The 2021 Residency Match was the largest on record. What did it take to make the Match work? And how did international medical graduates (IMGs) fare? Those questions were covered on a recent episode of the “AMA COVID-19 Update.”
Here are some key takeaways from the experts on what was learned in the 2021 Residency Match.
The Supplemental Offer and Acceptance Program (SOAP) is a vehicle through which eligible unmatched applicants in the Main Residency Match apply for, and are offered, positions that were not filled when the matching algorithm was initially processed.
Since the 2017 Match, SOAP has included three offer rounds. For the 2021 Match, a fourth round was added, but, interestingly, in a year when Match rates saw a slight dip, there were fewer positions available through SOAP.
“We actually had fewer positions in SOAP this year than we had in the prior year,” said Donna L. Lamb, president and CEO of National Resident Matching Program (NRMP). “So again, not a substantial number, but it was if I recall correctly, it was around 100 less positions available in SOAP. So again, not a lot of changes and not a lot of trends that we saw that we felt like were substantial to the Match itself.”
In spite of a smaller SOAP pool, Dr. Lamb said the extra round helped.
“The final round—that addition of the fourth round of SOAP—was helpful,” she said. “There were 49 offers made in that final round of SOAP and 42 of those were accepted. So clearly there's a benefit to those candidates in those programs.”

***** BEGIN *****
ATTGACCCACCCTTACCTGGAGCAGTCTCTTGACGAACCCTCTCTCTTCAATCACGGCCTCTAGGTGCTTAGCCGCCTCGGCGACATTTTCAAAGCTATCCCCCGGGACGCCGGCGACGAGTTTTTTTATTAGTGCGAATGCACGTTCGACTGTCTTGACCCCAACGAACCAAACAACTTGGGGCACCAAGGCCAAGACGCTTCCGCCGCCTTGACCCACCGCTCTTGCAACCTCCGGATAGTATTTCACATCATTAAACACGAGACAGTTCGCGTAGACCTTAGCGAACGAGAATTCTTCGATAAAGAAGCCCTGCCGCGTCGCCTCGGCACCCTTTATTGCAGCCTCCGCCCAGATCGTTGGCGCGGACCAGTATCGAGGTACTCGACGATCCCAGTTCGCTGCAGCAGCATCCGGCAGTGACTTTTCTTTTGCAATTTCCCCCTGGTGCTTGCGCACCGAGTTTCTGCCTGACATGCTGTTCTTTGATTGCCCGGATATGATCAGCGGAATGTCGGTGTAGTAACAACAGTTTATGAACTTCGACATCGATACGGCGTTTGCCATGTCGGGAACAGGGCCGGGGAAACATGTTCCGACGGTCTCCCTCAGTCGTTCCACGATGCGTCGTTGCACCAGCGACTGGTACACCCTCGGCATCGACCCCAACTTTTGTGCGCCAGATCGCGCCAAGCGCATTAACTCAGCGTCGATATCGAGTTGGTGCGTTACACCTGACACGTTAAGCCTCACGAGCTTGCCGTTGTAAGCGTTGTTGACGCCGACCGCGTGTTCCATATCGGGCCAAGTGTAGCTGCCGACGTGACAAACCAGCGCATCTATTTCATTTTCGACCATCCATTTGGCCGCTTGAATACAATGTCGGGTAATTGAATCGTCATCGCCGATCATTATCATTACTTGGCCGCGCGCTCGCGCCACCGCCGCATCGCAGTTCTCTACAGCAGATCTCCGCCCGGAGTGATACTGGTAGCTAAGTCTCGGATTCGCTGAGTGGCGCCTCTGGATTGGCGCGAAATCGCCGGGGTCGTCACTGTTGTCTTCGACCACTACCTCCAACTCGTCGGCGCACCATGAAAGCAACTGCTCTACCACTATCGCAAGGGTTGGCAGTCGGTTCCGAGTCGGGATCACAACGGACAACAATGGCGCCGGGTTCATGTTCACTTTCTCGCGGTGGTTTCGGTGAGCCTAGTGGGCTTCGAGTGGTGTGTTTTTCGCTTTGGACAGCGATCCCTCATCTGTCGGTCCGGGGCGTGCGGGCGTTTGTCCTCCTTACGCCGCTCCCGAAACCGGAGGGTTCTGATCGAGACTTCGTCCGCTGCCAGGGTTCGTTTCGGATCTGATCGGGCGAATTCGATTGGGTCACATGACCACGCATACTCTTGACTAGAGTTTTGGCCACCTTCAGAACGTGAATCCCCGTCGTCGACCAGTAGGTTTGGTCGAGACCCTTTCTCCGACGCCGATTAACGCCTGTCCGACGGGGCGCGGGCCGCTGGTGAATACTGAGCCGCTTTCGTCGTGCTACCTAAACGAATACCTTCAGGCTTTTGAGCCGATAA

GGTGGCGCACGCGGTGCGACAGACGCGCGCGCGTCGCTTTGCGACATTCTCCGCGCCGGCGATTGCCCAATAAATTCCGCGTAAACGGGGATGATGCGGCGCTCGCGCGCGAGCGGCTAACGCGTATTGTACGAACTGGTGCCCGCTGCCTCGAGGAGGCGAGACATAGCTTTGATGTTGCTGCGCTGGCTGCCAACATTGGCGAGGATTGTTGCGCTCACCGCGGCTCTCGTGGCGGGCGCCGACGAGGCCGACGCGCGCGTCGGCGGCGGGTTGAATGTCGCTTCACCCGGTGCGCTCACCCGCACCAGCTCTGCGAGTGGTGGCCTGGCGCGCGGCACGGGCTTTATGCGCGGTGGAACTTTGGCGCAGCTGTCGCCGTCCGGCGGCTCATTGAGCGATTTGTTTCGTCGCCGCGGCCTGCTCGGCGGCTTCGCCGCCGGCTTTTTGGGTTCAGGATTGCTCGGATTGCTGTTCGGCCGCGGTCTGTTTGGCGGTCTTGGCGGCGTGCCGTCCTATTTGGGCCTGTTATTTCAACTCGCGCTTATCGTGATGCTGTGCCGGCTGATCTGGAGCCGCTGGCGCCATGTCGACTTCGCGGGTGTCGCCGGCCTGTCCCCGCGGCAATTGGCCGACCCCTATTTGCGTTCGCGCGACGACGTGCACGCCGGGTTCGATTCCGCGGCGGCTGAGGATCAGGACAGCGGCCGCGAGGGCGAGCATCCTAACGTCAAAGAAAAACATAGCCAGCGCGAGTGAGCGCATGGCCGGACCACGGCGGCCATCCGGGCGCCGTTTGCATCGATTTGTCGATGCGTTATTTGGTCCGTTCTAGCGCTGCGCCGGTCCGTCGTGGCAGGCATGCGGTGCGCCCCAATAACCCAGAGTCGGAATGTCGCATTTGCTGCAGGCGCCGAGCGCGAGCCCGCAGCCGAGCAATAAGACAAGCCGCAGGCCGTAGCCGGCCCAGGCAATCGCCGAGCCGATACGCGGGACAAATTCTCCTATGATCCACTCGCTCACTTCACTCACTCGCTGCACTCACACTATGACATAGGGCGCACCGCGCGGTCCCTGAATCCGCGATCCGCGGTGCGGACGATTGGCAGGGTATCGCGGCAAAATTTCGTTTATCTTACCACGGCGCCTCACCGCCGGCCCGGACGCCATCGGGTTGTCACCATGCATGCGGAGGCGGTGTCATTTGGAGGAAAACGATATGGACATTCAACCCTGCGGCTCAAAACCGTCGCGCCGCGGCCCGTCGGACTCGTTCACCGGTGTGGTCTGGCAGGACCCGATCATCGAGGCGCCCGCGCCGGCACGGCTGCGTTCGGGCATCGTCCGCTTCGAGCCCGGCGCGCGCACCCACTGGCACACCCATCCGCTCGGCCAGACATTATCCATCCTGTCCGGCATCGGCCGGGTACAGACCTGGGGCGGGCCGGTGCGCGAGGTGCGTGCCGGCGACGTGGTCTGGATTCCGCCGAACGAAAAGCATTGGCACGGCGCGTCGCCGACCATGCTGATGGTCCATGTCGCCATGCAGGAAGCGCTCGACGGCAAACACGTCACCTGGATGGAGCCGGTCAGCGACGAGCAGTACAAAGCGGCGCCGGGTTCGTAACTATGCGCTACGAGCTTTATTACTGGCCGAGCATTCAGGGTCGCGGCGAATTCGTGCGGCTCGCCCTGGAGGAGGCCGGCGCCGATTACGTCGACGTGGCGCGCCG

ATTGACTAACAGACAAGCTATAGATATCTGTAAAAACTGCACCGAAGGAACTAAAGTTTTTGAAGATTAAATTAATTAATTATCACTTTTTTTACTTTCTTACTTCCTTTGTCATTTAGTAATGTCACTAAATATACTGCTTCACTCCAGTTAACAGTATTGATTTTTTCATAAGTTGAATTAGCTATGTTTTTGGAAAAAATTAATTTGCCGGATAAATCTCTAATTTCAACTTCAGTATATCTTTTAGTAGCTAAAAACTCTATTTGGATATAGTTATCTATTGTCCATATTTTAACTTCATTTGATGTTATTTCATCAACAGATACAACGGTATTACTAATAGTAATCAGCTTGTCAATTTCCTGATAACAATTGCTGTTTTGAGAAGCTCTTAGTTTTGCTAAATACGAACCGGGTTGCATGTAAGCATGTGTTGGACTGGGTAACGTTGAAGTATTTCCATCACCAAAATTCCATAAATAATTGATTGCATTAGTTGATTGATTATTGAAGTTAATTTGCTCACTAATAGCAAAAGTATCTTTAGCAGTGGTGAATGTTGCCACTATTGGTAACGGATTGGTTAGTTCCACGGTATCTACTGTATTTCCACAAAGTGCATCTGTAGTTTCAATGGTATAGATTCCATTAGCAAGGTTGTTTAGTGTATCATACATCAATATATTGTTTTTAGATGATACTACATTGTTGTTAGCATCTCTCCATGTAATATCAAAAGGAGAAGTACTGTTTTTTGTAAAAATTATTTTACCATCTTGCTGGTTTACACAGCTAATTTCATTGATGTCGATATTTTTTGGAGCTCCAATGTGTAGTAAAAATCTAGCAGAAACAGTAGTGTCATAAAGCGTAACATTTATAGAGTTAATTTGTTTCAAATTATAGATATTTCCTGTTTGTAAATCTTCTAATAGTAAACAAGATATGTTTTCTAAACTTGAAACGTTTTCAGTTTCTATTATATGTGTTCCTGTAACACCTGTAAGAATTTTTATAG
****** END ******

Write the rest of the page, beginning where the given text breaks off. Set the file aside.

The most substantial change in Match rates during the 2021 cycle was for non-U.S. citizen IMGs, who matched at a 54.8% rate, which was a drop from 61.1% last year.
According to an NRMP statement, “the unavailability of medical licensure examinations in the early stages of the pandemic coupled with permanent changes to the scoring and administration of those examinations by the end of 2020 created significant challenges for IMGs this year and likely contributed to the decline.”
The Match rate also was likely impacted by the fact that there was close to a 15% increase in non-US citizen IMGs in the applicant pool.
“Percentage wise, it isn't as high as recent years, but in terms of actual numbers and from an interest perspective, it really was very, very good,” said William W. Pinsky, MD, president and CEO of the Educational Commission for Foreign Medical Graduates.
Beyond increased competition, a disrupted Match cycle may have affected IMGs more severely than other applicants.
“The issue of no away rotations, the tryouts that have occurred in other years, the doing no in-person interviews, I think was even a greater challenge for the international medical graduates,” Dr. Pinsky said. “And probably, a big thing was the fact that the clinical skills exam was suspended and then canceled. And a large number—probably a third of the people who ended up in the Match—had not yet taken their clinical skills exam. And that caused a lot of anxiety.”
Learn more: If you’re among those who matched this year, the AMA offers great advice and resources on the next steps to get ready for your transition to residency.
Find out the AMA Resident and Fellow and IMG Sections give voice to, and advocates for, the issues that affect resident and fellow physicians and trainees who have graduated from international medical schools.